How do unidirectional valves work? Circle anesthesia machines have a light, thin disk that is seated at the top of the exhalation and inhalation valves. This component, which is commonly referred to as the flutter disk, should lay completely flat, closing off the exhalation valve during inhalation and only opening to allow expired gas to move through to the absorber canister or vent out to the adjustable pressure limiting (APL) valve during expiration. If the exhalation valve is incompetent—which means the flutter disk on the exhalation valve is open during inhalation—the patient is able to rebreathe CO2 from the expiratory limb of the breathing circuit. Rebreathing could also occur if the inhalation valve is not functioning as intended.
A misaligned, warped, or cracked flutter disk also increases the risk of rebreathing of CO2. Without the use of capnography, signs of a defective unidirectional valve could easily go unnoticed.
Exhausted carbon dioxide absorber
Expired CO2 absorbent is an often-overlooked explanation for anesthetic complications and cause for rebreathing carbon dioxide. Typically, CO2 absorbent should be replaced after every eight to 10 hours of use. You may need to change it more frequently based on your anesthetic caseload, length of your procedures, size of the patients you treat, and the fresh gas flow rate. Relying on color change alone is unreliable. Most traditional CO2 absorbents do not have permeant color change. This only occurs during the actual chemical reaction with CO2 and the absorbent will revert close to its original color after some time. Once carbon dioxide absorbent has exhausted its ability to absorb CO2, it can still appear off-white in color. Remember to tap the canister while filling with CO2 absorbent granules to help prevent channeling. When gas takes the path of least resistance, it can overexpose those granules, and if that path is in the middle of the canister, the color change may not be obvious. Thus, when replacing the absorbent based on its color change, the patient may actually be rebreathing CO2 (InspCO2). This problem can be spotted immediately when using capnography.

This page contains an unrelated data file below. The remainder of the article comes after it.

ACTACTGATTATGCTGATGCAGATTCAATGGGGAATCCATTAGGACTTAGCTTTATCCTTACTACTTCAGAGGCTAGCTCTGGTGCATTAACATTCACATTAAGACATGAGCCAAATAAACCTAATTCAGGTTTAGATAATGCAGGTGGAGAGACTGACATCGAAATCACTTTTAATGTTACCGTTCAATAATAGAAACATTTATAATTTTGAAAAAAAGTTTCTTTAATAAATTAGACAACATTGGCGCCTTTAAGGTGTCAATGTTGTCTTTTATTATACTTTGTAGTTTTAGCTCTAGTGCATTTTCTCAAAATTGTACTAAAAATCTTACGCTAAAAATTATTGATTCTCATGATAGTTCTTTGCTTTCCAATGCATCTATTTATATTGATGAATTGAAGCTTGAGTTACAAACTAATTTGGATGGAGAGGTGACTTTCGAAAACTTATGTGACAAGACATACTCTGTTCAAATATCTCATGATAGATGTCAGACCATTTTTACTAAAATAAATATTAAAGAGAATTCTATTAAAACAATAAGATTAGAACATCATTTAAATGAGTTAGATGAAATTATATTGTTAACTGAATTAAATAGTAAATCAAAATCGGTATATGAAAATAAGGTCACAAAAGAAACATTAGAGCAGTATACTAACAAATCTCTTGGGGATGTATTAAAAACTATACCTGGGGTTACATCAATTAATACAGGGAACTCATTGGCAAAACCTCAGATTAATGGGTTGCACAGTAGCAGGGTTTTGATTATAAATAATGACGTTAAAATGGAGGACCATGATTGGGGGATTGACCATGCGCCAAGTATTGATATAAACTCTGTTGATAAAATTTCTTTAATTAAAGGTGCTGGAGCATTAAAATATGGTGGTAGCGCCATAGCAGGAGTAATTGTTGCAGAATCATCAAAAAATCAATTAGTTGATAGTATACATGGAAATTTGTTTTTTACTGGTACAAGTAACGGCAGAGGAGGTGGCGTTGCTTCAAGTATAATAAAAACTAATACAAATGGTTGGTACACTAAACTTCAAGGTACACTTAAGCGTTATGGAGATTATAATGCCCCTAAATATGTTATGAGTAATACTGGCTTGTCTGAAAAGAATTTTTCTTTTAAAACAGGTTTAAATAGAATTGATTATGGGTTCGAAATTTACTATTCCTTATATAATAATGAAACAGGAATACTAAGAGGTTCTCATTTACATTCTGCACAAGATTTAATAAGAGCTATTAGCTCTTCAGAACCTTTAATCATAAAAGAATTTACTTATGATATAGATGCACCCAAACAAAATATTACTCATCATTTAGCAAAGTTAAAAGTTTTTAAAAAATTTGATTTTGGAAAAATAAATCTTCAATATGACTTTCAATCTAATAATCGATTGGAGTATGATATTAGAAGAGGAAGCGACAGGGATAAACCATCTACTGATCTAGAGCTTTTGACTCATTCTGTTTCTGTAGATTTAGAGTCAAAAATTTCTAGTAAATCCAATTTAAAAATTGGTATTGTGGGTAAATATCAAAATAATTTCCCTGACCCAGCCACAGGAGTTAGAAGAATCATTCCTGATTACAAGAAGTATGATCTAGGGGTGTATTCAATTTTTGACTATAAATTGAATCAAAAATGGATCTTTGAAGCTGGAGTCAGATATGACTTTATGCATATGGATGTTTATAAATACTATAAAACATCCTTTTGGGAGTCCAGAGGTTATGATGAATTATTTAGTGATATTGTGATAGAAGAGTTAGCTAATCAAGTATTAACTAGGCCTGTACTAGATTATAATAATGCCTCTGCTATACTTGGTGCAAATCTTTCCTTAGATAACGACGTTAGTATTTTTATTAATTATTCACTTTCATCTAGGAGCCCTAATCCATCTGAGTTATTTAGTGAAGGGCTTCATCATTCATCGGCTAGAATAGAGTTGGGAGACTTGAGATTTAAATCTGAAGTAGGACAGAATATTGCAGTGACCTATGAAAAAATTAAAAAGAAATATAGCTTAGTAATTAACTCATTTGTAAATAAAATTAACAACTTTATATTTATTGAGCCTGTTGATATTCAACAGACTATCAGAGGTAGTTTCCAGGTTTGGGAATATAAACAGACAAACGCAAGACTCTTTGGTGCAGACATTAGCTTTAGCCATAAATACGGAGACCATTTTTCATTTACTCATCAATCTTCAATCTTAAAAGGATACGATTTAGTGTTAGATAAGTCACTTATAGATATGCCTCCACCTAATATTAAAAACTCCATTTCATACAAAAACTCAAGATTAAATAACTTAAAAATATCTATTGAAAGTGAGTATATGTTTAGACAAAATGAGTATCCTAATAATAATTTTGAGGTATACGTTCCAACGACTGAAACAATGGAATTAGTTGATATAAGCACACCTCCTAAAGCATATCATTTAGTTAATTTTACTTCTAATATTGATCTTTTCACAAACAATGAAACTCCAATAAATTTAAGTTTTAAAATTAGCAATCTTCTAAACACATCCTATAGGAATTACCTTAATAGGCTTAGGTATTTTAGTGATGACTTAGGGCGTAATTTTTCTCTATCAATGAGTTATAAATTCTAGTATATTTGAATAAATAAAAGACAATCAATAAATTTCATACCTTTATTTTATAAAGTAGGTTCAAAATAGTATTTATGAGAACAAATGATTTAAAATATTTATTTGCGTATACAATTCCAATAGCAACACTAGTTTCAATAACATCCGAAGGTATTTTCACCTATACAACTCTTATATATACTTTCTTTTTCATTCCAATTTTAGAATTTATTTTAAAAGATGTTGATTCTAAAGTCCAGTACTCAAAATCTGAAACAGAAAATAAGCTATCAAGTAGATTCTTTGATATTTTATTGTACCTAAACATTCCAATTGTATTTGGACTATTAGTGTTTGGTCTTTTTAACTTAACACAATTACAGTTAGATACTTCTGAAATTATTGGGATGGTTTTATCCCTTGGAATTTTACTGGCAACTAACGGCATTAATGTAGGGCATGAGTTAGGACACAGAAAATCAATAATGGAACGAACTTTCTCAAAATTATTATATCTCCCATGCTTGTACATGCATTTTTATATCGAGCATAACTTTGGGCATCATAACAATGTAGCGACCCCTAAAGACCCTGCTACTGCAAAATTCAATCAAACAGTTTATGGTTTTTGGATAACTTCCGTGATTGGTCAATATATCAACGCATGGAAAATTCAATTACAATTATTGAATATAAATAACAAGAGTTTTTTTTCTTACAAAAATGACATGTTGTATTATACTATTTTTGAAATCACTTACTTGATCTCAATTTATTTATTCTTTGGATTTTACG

Excessive dead space is another potential anesthetic complication that can be addressed by monitoring capnography. An area where there is no gas exchange, dead space is a component of the veterinary anesthesia machine and patient that can be ignored easily. Some dead space in a patient is normal, such as anatomical dead space, but it is when we fail to recognize the added equipment or mechanical dead space that we run into complications. With the aid of the CO2 sensor, an increase in carbon dioxide levels will be seen and staff can react in a timely and effective manner.
To spot abnormalities, it is essential to know the appearance of a normal waveform, to understand the different characteristics of the capnogram, and to know normal EtCO2 and InspCO2 values for both cat and dog. Recognizing the different phases of the waveform will help identify whether the problem is occurring during exhalation or inhalation. Figure 1 shows the appearance and characteristics or a normal capnogram. Figure 2 illustrates the appearance of a patient rebreathing CO2. And Figure 3 depicts the appearance of the capnogram when the ET tube is accidentally placed in the esophagus. l
Jenny Flynn, LVT, is the supervisor of animal health clinical specialists for Midmark Corp. Special thanks to Andrew Schultz, Jr., MBA, former director of monitoring and critical care for Midmark and the company’s current director of business development and clinical services for his contribution to this article.
1 John H. Tinker, David L. Dull, Robert A. Caplan, Richard J. Ward, Frederick W. Cheney; Role of Monitoring Devices in Prevention of Anesthetic Mishaps: A Closed Claims Analysis. Anesthesiology 1989;71(4):541-546.
2 Contribution by Donald Sawyer, DVM, PhD, DACVAA